I went to the open house. The house was okay, but not as pristine as the photo-shopped images make it appear.

        One trick I’ve noticed is to photograph the house at night, with the lights on. Then photo-shop the image to transform the night into beautiful hues of dark blue and violet, with some deep greens, contrasted with the warmly golden-glowing windows.

        The houses invariably look less impressive when you see them for real.

    • The schools are pretty awful…. But i guess buyers are loaded and planning on sending their kids to private school anyway.

  • This is a lot like a comment I made some time ago (when I still believed in Math, Gravity, Physics, etc.). I know much better these days now that I come to realize that we live in a unicorn fart fueled e-con-oh-my. Silly gloom and doomers. I almost feel sorry for them…

    http://www.zerohedge.com/news/2014-04-30/17-facts-show-anyone-still-believes-us-economy-just-fine

    • Mountain Jim

      Why do you think that I live in the mountains by Felton? We are ready for the economic collapse. It will not affect our lifestyle. I also have a little weed patch up in Humboldt.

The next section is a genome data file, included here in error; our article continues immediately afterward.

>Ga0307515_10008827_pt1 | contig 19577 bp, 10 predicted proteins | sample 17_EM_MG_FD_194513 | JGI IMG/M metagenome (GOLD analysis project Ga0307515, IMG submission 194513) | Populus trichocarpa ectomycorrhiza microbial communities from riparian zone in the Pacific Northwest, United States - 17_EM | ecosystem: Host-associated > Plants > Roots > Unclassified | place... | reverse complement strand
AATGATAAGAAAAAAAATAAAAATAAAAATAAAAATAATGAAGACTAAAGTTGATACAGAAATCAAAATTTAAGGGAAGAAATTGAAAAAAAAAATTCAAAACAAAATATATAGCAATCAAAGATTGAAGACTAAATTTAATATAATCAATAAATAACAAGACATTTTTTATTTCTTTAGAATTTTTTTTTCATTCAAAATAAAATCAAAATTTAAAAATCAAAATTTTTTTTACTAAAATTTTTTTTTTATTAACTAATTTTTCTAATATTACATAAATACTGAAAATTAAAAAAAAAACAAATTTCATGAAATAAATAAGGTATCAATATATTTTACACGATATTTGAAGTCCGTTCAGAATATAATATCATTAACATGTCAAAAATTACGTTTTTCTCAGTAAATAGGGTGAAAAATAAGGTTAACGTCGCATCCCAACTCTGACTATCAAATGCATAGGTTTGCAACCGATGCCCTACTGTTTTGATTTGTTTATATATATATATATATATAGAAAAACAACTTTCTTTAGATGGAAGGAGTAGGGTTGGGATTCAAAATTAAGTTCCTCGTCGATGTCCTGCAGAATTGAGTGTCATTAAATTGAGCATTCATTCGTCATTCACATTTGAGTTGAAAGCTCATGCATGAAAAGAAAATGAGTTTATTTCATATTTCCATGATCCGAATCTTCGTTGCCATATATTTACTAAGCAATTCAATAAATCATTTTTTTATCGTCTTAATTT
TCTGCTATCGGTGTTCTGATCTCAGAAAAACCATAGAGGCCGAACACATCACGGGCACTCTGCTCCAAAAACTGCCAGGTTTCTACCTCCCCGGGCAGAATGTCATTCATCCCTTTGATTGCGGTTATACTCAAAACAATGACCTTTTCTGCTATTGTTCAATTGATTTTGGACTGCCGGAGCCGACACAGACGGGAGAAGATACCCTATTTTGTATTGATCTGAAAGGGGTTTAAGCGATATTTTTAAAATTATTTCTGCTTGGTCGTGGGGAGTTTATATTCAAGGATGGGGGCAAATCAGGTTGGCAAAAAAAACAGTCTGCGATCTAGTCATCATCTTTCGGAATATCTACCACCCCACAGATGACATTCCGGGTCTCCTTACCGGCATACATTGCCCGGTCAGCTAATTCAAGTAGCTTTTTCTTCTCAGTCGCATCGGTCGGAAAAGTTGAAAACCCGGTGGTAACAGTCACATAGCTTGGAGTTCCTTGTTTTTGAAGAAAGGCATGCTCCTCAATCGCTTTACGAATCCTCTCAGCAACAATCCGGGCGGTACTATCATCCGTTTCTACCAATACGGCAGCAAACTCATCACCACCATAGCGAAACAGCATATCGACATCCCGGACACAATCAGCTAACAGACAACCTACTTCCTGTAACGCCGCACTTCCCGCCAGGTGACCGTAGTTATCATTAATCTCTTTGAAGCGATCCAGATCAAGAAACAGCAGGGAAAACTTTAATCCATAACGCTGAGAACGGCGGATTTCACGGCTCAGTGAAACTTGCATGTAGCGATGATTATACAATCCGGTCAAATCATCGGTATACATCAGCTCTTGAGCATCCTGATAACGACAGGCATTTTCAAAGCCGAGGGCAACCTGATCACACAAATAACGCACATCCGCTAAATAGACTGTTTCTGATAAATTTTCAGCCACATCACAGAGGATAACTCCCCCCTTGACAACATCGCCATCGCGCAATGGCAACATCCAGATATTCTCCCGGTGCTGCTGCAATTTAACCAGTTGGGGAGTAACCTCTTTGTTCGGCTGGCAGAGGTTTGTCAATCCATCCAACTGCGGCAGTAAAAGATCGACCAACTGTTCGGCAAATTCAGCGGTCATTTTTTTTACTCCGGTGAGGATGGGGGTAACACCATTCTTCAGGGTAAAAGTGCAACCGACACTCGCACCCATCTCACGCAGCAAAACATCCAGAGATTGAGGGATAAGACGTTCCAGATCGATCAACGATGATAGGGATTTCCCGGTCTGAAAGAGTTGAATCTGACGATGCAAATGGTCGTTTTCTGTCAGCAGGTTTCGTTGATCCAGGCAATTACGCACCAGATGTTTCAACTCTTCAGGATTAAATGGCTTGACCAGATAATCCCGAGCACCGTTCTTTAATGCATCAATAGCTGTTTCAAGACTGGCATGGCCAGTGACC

• EasyBayWorkingStiff

        Not a threadjack, but I lived in Santa Rosa for years and years and knew a lot of working couples that grew for extra income. Since WA and CO have legalized it, the prices are falling and they are sitting on lots and lots that they can’t move. Even with new crops (indoor) ready to be go….

        The wholesale prices of weed is collapsing….gotta love a what real free market actually looks like. Good luck in the weed biz over the next 1-2 years….prices will collapse again when WA goes all-in.

      • Nice to see some local references- and cooler heads. Here in Aptos everyone still seems to think real estate is the end all!

      • Gotta love good ole Aptos! 1200 sf tear downs on a postage stamp for 1 gazillion doll hairs. It is all about surplus and demons…

  • “While there’s still good money to be made flipping houses in Ventura County, it isn’t as lucrative as it was a year ago, according to a report released Wednesday.”